The post How to Plan for a Landscape Photography Adventure appeared first on Digital Photography School. It was authored by David Shaw.

The best landscape photos are rarely created by accident. Yes, sometimes you’ll end up at the perfect spot in the perfect light with all the gear you need, but that is rare. Instead, most beautiful landscape shots come from careful scouting and research (as well as a bit of perseverance).

In this article, I explain how you can plan for a successful landscape photography adventure. I discuss all the key variables – including both weather and seasonality – and I also share an easy method for scouting locations without leaving the comfort of your home.

So whether you’ve got a landscape photoshoot coming up or you’re simply yearning to get outside and shoot, we’ve got you covered!

1. Think about seasonality

I once got a message from a gentleman who wanted to photograph the northern lights in the mountains of northern Alaska. It’s an area I know well, so I was happy to send along the information he requested – until I realized that he was planning his trip for July.

What’s the problem? The northern lights only come out at night, yet in northern Alaska, the sun never actually sets in midsummer.

Though I laugh about it now, I have to give the guy credit. He contacted me before making his plans, and I was able to set him straight before he bought some expensive plane tickets and ended up on a very disappointing trip to the Arctic.

If you want to see the northern lights, it’s best to not to plan a trip in the summer!

The lesson? For every location you plan to visit, carefully research the seasonality. Don’t simply choose a time that’s convenient for you and book the tickets; spend time determining the right time to go given your goals, your tolerances, and your interests.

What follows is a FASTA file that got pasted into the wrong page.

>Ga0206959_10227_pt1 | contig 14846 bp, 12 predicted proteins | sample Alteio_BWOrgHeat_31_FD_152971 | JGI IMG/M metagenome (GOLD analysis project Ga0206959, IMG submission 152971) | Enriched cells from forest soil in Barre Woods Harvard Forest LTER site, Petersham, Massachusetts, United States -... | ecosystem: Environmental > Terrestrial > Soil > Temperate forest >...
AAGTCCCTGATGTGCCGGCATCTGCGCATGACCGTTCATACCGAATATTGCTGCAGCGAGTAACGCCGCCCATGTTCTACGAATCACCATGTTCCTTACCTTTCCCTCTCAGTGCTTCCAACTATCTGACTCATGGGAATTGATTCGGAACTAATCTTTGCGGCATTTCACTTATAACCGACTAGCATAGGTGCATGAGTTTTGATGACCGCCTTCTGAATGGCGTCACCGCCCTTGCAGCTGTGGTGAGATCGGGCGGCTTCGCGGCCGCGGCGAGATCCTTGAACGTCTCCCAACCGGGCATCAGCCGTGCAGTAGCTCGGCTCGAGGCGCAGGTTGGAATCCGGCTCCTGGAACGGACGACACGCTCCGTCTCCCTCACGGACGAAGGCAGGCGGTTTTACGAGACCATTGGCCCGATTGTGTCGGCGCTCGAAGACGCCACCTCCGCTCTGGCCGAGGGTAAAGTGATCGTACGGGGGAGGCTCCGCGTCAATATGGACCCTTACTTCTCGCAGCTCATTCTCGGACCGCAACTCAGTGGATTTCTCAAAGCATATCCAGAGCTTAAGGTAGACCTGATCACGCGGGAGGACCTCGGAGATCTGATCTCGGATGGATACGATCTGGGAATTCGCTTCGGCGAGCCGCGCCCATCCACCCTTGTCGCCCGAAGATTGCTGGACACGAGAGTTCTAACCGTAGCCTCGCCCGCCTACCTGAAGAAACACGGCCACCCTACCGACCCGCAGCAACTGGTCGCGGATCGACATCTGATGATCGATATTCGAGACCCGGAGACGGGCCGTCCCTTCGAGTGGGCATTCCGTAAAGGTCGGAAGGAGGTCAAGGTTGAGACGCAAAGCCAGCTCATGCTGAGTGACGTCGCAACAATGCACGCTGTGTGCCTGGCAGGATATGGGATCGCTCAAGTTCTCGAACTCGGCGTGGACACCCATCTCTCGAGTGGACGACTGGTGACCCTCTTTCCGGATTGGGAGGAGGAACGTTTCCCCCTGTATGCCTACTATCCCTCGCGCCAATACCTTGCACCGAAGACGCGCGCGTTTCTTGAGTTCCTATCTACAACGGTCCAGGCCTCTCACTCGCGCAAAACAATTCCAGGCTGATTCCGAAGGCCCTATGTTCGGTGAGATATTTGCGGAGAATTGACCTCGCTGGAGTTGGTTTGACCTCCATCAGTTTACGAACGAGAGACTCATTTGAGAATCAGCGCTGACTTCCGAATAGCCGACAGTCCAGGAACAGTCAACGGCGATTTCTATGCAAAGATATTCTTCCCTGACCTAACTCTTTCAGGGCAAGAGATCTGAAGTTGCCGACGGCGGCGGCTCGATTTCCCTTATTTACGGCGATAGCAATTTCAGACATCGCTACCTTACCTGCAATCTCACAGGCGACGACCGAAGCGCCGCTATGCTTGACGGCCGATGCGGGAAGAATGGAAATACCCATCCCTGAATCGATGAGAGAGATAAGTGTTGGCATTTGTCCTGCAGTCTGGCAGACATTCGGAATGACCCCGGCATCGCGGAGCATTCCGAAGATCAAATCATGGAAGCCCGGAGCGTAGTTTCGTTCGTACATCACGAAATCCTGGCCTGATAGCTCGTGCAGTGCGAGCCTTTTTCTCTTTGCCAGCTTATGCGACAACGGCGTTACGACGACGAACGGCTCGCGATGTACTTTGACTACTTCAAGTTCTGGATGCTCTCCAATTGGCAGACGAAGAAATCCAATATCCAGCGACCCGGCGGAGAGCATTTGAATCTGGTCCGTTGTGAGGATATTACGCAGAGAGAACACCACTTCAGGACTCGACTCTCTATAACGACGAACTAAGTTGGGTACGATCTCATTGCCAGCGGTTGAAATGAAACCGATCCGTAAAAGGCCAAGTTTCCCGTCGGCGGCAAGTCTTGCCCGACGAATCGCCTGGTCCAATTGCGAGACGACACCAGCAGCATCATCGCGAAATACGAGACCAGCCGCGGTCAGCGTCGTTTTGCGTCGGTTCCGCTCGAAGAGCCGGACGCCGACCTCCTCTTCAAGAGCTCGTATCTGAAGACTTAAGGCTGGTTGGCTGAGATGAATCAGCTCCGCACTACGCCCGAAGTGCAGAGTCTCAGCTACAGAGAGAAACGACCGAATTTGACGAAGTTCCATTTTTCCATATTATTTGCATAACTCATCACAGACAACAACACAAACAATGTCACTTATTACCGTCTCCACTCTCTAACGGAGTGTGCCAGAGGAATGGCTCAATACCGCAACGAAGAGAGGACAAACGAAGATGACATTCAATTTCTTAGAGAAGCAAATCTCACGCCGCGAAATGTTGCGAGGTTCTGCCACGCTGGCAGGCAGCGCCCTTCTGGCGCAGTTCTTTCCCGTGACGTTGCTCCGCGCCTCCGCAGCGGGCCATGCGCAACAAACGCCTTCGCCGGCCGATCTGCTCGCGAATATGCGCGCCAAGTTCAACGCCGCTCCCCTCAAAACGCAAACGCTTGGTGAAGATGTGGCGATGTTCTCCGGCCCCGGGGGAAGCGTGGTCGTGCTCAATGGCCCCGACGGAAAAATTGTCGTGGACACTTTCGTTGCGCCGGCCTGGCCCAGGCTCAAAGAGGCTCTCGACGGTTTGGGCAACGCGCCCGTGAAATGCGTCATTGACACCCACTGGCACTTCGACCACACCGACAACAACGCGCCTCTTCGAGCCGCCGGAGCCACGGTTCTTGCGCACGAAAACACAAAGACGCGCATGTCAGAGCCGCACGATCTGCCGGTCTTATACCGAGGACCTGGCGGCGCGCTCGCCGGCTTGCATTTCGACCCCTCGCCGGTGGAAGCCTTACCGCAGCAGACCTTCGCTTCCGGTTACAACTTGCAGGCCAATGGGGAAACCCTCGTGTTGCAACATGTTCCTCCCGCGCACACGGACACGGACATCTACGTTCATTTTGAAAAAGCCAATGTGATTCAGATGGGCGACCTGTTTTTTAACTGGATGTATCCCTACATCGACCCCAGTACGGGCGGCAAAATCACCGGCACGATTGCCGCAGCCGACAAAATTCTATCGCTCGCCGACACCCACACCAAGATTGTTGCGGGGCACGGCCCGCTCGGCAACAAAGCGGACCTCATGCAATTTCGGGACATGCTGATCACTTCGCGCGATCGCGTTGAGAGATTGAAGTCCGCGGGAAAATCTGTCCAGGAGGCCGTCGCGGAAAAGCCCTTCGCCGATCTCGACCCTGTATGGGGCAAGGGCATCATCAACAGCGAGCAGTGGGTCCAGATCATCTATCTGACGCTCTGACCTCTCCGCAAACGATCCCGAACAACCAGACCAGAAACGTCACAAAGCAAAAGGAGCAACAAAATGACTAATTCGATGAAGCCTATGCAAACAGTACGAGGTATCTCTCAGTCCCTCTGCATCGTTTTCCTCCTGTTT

Most parts of the world have cold, wet, dry, or hot seasons, and the success of your photos may depend on the season you choose. It’s also important to think in terms of specifics.

What do I mean by this? Let’s return to my aurora borealis example from earlier. If you want to shoot the northern lights, you’ll need to make your trip during a time of year when it gets dark. But there are better and worse dates between September and April. Arrive in mid-January and you may encounter nighttime temperatures of -40 degrees, which certainly isn’t fun. Additionally, the times around the spring and fall equinox also coincide with the usual peak of auroral activity. And in the spring, there’s less chance of cloud cover.

Bottom line: Spend some time researching the area you plan to photograph. Look at weather charts, look at historical weather trends, talk to other photographers, talk to locals – do whatever you can to understand when you should make the trip.

2. Think about the time of day and the sun’s position

This is an essential part of landscape photography planning, yet it often goes overlooked. Most landscape photographers are happiest during the golden hours. The light is low and sweet, and it throws long shadows across the terrain.

But when do the golden hours actually take place? That depends on the location and time of year. In Alaska in midsummer, for instance, you’ll get golden-hour light in the middle of the night.

So before you head out for that beautiful golden-hour photoshoot, check the sunrise or sunset times. Then plan accordingly. You can find this information on the internet, though there are also plenty of handy smartphone apps that will give you all the data you need (and more).

You should also consider the position of your chosen subject and how it will be illuminated. A mountain will be lit from one side in the morning and another side in the evening. If you don’t plan accordingly, you might end up at a prime sunset location at sunrise or a prime sunrise location at sunset. More than once, I’ve headed out for an evening landscape photoshoot only to find my subject draped in bland, gray shadows. If I had planned more carefully, I could’ve captured my photos at sunrise instead!